Sunday, June 21, 2009

Losing touch and sense of proportion

While Temasek is losing its investment touch, Alvin Foo of the ST is losing his sense of proportion and reality (as you will see from his article attached below). With great conviction it is declared that Temasek out performed nearly very index and person worth noting (Buffet no less), but it comes with a caveat: "assuming the value of its portfolio remained unchanged since November last year".

What value is there in making a comparison for a 10 yr period that ends in March 2009 when the data is only updated to November 2008??

It is also quite convenient that the period of comparison ended at march 2009; a period that many analysts consider to be the bottom of this economic downcycle. Temasek's recent investment disasters were offload either prior to or during this period. This meant that they did not benefit from the vicious rebound since the march lows to date. Would Temasek still beat the street if the months of april to june were included? It probably would if you continue to only consider their holdings as of Nov 2008.

The first 3 months of 2009 were torrid times for ALL investors, including Buffet that earnestly came out and declared he had make big investment mistakes in late 2008 and apologised to his sharehlders.Did Mdm Ho make such public apologies for her countless blunders? No. She had no regrets and picked up an award for it.

We must also understand that Buffet's Berkshire Hathaway is unlike Temsasek which has constant captial injection (tax payers money). This naturally puts Temasek at an advantage as we all know the market moving power of big money. And without fear of losing this captial injection, Temasek can basically throw caution to the wind and place their bets at the roulette table knowing full well that their chips will be replenished every month at a rate of 33% of gross salary.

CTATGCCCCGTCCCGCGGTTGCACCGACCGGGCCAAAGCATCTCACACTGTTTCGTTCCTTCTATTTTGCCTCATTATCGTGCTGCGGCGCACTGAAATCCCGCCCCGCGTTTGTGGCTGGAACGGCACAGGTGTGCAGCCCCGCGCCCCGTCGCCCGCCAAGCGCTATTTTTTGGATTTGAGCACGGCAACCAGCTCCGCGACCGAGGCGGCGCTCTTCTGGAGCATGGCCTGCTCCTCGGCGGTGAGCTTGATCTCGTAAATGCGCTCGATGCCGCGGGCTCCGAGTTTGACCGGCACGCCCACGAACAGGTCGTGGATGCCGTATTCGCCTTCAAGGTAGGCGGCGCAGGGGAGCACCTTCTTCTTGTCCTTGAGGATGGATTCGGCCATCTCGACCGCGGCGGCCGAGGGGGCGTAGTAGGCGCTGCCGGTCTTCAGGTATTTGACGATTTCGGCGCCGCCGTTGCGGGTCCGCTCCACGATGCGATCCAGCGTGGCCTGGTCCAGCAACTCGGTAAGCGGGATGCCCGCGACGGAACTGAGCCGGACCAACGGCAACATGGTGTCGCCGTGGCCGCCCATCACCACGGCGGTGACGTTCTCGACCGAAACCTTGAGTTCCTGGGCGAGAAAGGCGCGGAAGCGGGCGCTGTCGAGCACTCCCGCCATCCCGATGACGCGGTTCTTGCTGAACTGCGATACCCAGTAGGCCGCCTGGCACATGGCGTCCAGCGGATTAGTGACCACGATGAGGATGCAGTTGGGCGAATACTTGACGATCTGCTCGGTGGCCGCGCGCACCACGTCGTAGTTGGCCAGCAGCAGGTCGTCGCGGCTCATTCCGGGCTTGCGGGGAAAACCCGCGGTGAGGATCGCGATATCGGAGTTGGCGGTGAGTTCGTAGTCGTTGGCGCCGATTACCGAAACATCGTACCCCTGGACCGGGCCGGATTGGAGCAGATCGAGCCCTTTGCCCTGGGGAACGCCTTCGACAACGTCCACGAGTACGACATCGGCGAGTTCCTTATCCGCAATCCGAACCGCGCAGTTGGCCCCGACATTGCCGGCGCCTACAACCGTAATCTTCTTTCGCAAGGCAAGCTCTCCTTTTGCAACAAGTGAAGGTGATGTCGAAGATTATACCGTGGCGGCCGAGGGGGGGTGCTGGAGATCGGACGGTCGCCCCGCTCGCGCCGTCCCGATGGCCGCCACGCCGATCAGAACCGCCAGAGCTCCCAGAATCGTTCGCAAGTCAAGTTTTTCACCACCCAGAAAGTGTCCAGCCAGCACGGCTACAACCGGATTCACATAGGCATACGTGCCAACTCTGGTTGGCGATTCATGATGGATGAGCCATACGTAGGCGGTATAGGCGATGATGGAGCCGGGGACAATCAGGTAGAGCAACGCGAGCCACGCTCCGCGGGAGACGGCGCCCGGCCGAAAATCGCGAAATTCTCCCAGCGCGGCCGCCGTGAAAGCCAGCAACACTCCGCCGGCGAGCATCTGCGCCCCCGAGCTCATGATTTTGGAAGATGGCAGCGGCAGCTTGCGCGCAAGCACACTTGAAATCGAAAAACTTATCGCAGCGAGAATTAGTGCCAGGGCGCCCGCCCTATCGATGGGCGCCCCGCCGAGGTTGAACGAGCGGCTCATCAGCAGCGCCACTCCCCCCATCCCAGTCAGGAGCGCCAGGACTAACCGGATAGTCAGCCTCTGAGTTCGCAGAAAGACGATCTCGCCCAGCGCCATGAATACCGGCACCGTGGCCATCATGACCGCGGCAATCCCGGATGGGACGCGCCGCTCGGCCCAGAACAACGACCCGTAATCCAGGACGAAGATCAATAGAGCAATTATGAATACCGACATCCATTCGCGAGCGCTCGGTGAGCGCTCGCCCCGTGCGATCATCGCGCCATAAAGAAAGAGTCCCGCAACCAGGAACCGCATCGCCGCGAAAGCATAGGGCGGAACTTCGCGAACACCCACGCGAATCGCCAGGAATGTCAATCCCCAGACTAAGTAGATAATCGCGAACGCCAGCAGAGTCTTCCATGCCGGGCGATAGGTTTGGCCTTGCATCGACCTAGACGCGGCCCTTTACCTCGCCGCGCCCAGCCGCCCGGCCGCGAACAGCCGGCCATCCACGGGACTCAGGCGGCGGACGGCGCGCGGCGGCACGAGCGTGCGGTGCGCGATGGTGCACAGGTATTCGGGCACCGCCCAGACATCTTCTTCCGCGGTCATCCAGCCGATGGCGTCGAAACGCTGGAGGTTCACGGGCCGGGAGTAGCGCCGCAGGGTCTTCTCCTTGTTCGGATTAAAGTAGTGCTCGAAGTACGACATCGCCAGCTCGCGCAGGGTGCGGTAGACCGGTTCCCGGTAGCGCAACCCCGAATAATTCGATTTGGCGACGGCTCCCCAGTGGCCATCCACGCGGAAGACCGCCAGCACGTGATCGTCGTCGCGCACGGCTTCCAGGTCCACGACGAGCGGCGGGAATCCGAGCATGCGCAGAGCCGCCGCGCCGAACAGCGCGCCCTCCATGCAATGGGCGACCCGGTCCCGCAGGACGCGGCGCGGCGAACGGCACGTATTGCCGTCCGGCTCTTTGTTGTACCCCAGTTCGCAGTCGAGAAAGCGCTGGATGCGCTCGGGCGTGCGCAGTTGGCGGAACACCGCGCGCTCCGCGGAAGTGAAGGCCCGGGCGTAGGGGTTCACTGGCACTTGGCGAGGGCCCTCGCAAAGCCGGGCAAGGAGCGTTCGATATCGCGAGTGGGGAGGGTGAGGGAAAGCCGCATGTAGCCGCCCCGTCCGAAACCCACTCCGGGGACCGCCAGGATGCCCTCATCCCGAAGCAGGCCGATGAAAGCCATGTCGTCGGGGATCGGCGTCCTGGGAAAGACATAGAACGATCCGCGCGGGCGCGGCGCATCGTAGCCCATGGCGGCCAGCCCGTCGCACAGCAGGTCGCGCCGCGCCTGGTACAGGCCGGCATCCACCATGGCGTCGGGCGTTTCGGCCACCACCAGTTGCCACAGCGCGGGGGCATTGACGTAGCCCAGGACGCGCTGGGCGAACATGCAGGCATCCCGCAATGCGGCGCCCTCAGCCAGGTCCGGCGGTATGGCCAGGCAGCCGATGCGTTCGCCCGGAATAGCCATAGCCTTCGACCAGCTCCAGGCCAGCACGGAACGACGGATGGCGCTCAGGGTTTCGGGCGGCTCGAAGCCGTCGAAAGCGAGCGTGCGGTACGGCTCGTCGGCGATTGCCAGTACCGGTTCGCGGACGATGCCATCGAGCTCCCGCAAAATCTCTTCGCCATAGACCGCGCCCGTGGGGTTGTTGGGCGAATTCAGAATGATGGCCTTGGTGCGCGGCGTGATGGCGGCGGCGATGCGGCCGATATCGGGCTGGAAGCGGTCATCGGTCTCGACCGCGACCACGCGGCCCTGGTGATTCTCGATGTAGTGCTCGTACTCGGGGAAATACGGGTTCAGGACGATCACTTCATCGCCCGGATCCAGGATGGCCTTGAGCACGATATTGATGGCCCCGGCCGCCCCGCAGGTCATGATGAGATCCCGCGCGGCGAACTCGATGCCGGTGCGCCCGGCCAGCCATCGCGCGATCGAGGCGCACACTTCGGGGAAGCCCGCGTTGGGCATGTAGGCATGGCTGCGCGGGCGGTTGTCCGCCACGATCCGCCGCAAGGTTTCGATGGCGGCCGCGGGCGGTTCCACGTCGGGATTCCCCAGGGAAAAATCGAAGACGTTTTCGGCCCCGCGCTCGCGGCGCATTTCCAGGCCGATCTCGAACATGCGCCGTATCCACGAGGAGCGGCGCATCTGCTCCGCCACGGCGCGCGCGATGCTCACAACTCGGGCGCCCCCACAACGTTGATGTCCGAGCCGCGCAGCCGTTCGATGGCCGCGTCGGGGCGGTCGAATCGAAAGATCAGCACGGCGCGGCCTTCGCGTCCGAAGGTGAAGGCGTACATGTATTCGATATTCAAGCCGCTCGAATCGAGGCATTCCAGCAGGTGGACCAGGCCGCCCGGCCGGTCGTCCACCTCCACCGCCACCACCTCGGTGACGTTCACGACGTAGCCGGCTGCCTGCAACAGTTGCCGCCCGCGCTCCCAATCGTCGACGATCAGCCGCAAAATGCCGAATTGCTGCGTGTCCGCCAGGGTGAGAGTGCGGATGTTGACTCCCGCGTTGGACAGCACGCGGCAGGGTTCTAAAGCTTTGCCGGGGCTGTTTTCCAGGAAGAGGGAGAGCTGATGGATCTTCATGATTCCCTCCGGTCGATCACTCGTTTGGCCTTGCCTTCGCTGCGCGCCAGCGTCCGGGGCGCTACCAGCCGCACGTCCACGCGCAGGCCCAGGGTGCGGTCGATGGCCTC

SINGAPORE investment agency Temasek Holdings may have taken a hit recently on some of its high-profile banking investments, but over the longer term it has outperformed key global benchmarks.

Figures obtained by The Straits Times show that over a 10-year period to March this year, Temasek outgunned several closely-watched equity indexes.

It also beat other notable long-term investors such as Berkshire Hathaway, a top US investment company headed by billionaire Warren Buffett.

Temasek's performance has come under scrutiny in recent months after it suffered significant losses earlier this year on investments in Western banks Barclays and Bank of America (BoA).
The state investment house delivered an annualised total shareholder return by market value of 5.4 per cent from March 1999 to March this year, assuming the value of its portfolio remained unchanged since November last year. That is the date of the last available update of the value of its investments.

This compares with a return of 4.5 per cent in the same period for the MSCI Asia Pacific excluding Japan index, 3.1 per cent for the MSCI Singapore index, and -3 per cent for the MSCI World index, according to figures obtained by The Straits Times.

MSCI indexes are key indicators commonly used by institutional investors to see how well they are doing relative to the market.

Temasek's main investments are in stocks, with the bulk of its assets in Singapore and Asia, so these indexes are regarded as a useful gauge of its performance.
Temasek's returns were also better than that of long-term investors like Swedish investment firm Investor AB, which delivered 3.7 per cent, and Berkshire Hathaway, which yielded 0.7 per cent.

Last month, Finance Minister Tharman Shanmugaratnam told Parliament that Temasek has performed 'respectably' compared to relevant market indexes and reputable institutional investors.

1 comment:

Seelan Palay said...

Thank you for the insightful blogpost. The Singapore Democrats have featured your post in our blogs of the week section –

More about our “Blogs of the week” section –